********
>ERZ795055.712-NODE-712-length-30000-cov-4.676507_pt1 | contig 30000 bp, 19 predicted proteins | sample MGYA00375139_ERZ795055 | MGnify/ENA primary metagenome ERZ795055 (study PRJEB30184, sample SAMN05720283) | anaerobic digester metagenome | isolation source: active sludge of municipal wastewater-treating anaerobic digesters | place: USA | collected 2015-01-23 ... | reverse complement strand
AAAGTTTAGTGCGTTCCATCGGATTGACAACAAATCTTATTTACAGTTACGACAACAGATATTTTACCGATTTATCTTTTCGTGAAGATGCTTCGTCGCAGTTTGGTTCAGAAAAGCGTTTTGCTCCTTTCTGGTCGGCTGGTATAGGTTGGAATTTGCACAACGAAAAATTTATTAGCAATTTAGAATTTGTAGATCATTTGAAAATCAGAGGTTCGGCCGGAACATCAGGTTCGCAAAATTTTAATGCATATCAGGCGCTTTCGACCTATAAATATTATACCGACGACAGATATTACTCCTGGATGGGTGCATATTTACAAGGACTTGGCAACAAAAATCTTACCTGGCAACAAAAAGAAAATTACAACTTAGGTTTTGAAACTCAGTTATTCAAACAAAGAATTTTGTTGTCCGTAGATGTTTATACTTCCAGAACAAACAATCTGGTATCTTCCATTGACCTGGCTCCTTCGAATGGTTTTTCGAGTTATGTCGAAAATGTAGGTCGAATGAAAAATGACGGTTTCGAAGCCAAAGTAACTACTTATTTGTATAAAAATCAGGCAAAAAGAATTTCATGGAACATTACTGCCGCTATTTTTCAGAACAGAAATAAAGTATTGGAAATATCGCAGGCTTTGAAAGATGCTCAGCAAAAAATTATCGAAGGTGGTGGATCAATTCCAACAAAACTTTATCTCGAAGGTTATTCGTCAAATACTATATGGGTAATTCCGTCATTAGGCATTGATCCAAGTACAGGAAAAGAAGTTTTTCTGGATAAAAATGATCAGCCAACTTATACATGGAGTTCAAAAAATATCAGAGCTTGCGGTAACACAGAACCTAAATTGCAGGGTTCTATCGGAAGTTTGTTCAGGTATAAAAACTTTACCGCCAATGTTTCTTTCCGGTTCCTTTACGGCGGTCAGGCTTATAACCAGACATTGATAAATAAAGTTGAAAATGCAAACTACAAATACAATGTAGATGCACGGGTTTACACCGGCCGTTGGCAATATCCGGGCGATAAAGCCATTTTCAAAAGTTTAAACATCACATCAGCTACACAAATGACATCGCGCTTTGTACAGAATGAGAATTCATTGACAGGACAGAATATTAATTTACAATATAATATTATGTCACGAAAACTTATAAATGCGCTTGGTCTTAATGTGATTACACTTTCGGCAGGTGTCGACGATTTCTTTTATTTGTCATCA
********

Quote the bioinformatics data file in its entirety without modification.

>ERZ795055.712-NODE-712-length-30000-cov-4.676507_pt1 | contig 30000 bp, 19 predicted proteins | sample MGYA00375139_ERZ795055 | MGnify/ENA primary metagenome ERZ795055 (study PRJEB30184, sample SAMN05720283) | anaerobic digester metagenome | isolation source: active sludge of municipal wastewater-treating anaerobic digesters | place: USA | collected 2015-01-23 ... | reverse complement strand
AAAGTTTAGTGCGTTCCATCGGATTGACAACAAATCTTATTTACAGTTACGACAACAGATATTTTACCGATTTATCTTTTCGTGAAGATGCTTCGTCGCAGTTTGGTTCAGAAAAGCGTTTTGCTCCTTTCTGGTCGGCTGGTATAGGTTGGAATTTGCACAACGAAAAATTTATTAGCAATTTAGAATTTGTAGATCATTTGAAAATCAGAGGTTCGGCCGGAACATCAGGTTCGCAAAATTTTAATGCATATCAGGCGCTTTCGACCTATAAATATTATACCGACGACAGATATTACTCCTGGATGGGTGCATATTTACAAGGACTTGGCAACAAAAATCTTACCTGGCAACAAAAAGAAAATTACAACTTAGGTTTTGAAACTCAGTTATTCAAACAAAGAATTTTGTTGTCCGTAGATGTTTATACTTCCAGAACAAACAATCTGGTATCTTCCATTGACCTGGCTCCTTCGAATGGTTTTTCGAGTTATGTCGAAAATGTAGGTCGAATGAAAAATGACGGTTTCGAAGCCAAAGTAACTACTTATTTGTATAAAAATCAGGCAAAAAGAATTTCATGGAACATTACTGCCGCTATTTTTCAGAACAGAAATAAAGTATTGGAAATATCGCAGGCTTTGAAAGATGCTCAGCAAAAAATTATCGAAGGTGGTGGATCAATTCCAACAAAACTTTATCTCGAAGGTTATTCGTCAAATACTATATGGGTAATTCCGTCATTAGGCATTGATCCAAGTACAGGAAAAGAAGTTTTTCTGGATAAAAATGATCAGCCAACTTATACATGGAGTTCAAAAAATATCAGAGCTTGCGGTAACACAGAACCTAAATTGCAGGGTTCTATCGGAAGTTTGTTCAGGTATAAAAACTTTACCGCCAATGTTTCTTTCCGGTTCCTTTACGGCGGTCAGGCTTATAACCAGACATTGATAAATAAAGTTGAAAATGCAAACTACAAATACAATGTAGATGCACGGGTTTACACCGGCCGTTGGCAATATCCGGGCGATAAAGCCATTTTCAAAAGTTTAAACATCACATCAGCTACACAAATGACATCGCGCTTTGTACAGAATGAGAATTCATTGACAGGACAGAATATTAATTTACAATATAATATTATGTCACGAAAACTTATAAATGCGCTTGGTCTTAATGTGATTACACTTTCGGCAGGTGTCGACGATTTCTTTTATTTGTCATCA